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Matteo Renzi was summoned to meet Italian President Giorgio Napolitano, a signal that the 39-year-old mayor of Florence may be designated as prime minister as soon as today.
The meeting will take place at the president’s office in Rome at 10:30 a.m., Napolitano said yesterday in a statement, without giving additional details. If Renzi gets the mandate, he will have to select a cabinet and then present his new government for confidence votes in both houses of parliament.
Renzi is seeking to become the youngest premier in post-World War II Italy. He positioned himself to take power by winning leadership of the Democratic Party in December and turning the group’s lawmakers against outgoing Prime Minister Enrico Letta last week. It’s up to Napolitano, 88, to designate a premier he believes can command majorities in both the Chamber of Deputies and the fragmented Senate.
“He will appoint Renzi very quickly,” said Francesco Galietti, founder of Rome-based research company Policy Sonar. “The only complexity left is whether he will get a thumbs up in the Senate.”
The next prime minister will face the same parliamentary instability that doomed three governments in little more than two years. While the Democratic Party, known as the PD, is the biggest group in Parliament, it controls only about a third of the seats in the Senate, or upper house. If he is asked to form a government, Renzi will have to come up with an agenda and an administration to bring rival parties into the fold, without alienating backbenchers in the PD.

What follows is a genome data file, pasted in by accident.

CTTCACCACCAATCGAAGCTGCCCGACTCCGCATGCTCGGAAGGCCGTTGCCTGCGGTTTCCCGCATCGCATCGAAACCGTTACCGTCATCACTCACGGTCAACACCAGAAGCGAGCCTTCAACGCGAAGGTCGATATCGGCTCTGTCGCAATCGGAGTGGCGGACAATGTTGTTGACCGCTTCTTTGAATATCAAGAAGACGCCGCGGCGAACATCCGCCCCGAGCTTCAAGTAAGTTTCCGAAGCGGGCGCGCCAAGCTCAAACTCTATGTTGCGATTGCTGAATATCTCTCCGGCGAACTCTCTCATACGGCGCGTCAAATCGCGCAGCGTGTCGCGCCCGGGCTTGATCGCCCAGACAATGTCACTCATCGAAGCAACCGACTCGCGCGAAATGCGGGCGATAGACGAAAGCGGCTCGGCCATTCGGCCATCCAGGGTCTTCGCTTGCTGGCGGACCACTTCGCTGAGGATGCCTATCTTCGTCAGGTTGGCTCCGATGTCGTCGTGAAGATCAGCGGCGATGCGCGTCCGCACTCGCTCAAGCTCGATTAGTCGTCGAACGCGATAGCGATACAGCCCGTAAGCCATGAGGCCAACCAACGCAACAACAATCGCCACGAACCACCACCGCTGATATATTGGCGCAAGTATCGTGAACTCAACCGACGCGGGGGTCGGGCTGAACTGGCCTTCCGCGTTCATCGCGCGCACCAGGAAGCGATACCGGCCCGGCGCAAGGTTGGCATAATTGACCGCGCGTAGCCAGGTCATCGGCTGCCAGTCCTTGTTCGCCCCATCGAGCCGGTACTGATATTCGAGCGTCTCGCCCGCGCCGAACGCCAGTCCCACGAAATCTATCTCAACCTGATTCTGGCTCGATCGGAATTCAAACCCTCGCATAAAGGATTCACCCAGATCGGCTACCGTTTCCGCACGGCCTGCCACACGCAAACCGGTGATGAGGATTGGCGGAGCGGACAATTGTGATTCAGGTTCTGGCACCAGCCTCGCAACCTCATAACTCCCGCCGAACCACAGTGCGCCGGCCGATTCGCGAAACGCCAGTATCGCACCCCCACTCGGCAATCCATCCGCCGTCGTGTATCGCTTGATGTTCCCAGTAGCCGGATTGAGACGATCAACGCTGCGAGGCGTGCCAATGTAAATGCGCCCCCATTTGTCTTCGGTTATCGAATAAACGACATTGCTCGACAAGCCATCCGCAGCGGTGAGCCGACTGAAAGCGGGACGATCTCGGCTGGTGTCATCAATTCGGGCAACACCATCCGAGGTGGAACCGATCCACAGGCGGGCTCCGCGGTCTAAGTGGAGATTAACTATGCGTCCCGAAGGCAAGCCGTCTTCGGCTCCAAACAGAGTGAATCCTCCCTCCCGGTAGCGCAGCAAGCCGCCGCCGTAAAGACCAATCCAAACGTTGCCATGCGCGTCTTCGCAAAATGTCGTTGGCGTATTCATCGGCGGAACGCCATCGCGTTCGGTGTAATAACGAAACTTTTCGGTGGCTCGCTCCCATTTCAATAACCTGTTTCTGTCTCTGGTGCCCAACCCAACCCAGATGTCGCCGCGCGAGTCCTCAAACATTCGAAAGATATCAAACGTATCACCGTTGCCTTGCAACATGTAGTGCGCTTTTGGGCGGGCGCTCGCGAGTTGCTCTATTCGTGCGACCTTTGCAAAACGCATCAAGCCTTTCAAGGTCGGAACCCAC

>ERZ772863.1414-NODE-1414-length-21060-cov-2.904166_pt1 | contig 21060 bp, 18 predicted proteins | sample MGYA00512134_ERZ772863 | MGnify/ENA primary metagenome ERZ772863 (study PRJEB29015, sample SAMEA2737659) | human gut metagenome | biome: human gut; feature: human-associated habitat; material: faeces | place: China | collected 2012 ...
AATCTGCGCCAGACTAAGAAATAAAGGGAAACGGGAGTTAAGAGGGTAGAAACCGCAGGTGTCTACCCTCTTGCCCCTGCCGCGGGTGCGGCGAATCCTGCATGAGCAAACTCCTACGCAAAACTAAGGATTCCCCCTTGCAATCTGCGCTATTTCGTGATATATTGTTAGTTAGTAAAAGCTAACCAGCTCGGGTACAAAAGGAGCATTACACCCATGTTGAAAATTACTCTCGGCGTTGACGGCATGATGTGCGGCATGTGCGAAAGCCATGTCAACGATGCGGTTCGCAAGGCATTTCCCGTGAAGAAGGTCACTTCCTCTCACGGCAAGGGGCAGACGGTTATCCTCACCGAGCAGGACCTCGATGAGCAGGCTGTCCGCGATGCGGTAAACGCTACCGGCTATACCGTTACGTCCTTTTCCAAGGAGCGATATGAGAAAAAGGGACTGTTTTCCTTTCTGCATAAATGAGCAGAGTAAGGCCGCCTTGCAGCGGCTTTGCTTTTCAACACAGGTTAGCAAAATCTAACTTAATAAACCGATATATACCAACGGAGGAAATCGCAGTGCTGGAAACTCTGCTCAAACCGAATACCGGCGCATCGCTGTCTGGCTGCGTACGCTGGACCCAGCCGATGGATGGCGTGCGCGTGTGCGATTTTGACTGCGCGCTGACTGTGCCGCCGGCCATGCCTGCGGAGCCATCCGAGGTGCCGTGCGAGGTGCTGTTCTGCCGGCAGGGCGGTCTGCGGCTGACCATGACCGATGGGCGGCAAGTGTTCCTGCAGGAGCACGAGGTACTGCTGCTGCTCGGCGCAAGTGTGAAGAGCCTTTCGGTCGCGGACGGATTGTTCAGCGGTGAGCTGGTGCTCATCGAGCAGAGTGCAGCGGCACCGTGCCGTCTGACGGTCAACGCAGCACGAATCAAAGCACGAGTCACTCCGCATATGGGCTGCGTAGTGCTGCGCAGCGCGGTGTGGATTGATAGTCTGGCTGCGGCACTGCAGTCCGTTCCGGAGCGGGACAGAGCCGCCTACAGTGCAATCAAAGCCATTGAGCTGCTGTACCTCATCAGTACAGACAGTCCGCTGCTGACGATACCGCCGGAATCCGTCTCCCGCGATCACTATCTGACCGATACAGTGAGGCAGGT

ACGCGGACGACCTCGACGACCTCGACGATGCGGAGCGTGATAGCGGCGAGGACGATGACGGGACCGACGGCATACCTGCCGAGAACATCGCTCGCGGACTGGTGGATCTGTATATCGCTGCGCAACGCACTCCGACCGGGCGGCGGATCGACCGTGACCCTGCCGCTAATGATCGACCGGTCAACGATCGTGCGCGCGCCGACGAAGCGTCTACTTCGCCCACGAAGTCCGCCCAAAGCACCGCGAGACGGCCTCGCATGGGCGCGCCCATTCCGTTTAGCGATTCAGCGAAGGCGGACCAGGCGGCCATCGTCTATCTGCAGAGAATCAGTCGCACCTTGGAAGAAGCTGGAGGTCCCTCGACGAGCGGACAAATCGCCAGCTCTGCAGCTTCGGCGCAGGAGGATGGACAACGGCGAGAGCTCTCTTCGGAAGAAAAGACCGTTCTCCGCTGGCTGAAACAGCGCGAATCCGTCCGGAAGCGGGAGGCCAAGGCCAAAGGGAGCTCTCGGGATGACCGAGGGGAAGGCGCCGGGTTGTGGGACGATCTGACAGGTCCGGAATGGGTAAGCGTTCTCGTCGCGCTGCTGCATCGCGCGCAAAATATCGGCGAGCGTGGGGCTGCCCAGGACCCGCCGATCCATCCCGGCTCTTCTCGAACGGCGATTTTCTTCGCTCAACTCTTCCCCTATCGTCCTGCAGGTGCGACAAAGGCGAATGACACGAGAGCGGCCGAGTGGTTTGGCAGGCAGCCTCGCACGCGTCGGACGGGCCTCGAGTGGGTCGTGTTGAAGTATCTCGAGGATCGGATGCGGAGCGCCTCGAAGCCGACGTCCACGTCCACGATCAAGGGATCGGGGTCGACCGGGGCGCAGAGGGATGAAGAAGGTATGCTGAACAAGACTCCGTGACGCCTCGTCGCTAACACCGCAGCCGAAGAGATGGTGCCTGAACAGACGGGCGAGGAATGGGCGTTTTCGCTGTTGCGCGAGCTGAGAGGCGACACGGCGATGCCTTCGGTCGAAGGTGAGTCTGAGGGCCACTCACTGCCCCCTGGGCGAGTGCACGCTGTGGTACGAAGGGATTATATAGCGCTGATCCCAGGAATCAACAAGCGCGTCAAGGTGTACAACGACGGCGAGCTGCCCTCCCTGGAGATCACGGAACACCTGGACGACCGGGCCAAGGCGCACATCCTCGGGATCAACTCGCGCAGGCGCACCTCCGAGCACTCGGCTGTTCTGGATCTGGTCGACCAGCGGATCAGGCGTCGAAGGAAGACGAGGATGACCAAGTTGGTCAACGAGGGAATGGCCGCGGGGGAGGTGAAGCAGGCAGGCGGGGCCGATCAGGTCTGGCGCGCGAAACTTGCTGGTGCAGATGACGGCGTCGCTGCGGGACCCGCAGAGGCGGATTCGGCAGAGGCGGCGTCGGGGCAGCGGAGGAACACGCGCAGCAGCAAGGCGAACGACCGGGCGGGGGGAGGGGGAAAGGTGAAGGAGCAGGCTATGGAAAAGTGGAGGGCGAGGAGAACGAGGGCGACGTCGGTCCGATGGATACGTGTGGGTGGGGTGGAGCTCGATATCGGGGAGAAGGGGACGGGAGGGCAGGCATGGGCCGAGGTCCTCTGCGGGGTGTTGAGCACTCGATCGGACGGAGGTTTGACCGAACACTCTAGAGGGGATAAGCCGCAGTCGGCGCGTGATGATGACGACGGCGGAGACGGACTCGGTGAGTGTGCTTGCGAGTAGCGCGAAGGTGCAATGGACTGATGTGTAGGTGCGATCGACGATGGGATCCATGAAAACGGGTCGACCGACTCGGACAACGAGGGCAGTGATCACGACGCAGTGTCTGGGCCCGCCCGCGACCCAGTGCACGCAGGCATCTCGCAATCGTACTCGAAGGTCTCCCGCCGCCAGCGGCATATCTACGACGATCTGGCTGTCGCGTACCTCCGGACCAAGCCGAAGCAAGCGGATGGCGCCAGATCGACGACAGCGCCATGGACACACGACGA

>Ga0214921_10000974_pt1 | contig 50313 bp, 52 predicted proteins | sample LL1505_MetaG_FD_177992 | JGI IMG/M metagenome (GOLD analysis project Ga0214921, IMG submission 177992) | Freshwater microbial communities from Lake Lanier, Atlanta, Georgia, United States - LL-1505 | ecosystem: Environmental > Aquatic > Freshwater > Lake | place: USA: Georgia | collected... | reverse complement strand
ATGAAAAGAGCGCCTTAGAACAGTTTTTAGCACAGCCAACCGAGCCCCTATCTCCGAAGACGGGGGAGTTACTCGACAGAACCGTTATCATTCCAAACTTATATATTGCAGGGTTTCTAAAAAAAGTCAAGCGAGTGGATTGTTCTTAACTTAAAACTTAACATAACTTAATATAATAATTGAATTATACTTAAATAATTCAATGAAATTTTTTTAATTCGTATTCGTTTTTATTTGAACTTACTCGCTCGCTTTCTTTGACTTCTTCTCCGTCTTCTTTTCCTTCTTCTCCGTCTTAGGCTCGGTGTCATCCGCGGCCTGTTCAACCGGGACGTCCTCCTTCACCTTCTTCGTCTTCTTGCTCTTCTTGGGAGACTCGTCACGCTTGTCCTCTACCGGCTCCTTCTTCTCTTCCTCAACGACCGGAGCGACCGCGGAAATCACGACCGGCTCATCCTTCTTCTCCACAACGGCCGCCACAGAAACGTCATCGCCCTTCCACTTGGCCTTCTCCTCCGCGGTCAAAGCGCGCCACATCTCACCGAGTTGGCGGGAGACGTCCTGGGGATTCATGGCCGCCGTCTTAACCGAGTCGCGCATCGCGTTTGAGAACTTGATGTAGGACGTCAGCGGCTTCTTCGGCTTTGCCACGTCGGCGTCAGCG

Renzi has said he brought down Letta, also a member of the PD, because the 10-month-old government had stalled.
Markets have indicated support for the change. Italy’s 10-year bonds have rallied, sending the yield to the lowest in eight years. The yield fell 4.4 basis points to 3.64 percent at 8:52 a.m. in Rome.
Napolitano has the option of dissolving parliament and calling snap elections if he doesn’t believe a majority can be assembled. The legislature, installed after elections last February, has four more years in its term.
The search for allies will focus on Angelino Alfano, an ex-protege of former Prime Minister Silvio Berlusconi. Alfano, who served as deputy prime minister under Letta, has said he is open to throwing the 31 senators in his NCD party behind Renzi as long as he agrees with the program. Further support may come from senators allied with ex-Premier Mario Monti.
“I think this is a trap by Berlusconi and the NCD, and Renzi needs to be very, very careful,” Fabrizio Fiorini, who helps oversee $15 billion as chief investment officer at Aletti Gestielle SGR in Milan, said in an interview. “The NCD is a sort of Trojan horse for Berlusconi in Renzi’s camp. I think they will fire Renzi as soon as possible.”
The NCD was created in October when Alfano split from the party he helped Berlusconi run.
The Italian parliament has been marked by instability in recent years. The electoral law created by Berlusconi allows entrance to a multitude of parties, and their shifting alliances has held governments in check. Berlusconi, a three-time premier, lost his last majority in November 2011 and a year later took down his successor, Monti.
Letta, 47, survived a challenge by 77-year-old Berlusconi in October, thanks to Alfano’s support, only to be undone four months later by his own party.
Renzi rose to prominence in recent years ago as “the Demolition Man” because of his campaign to push established party officials into retirement. His image as an outsider appealed to voters scarred by recession, and he won further backing across the political spectrum for his willingness to challenge labor unions, his party’s traditional base of support.
In order to maintain a coalition, he will have to demonstrate an ability to compromise with the career politicians he has previously opposed.
Italy “has the worst group of leaders in all of Europe over the last 30 years,” Renzi said December 8 after winning leadership of the PD. They “use the word stability as a pretext for their own immobility.”
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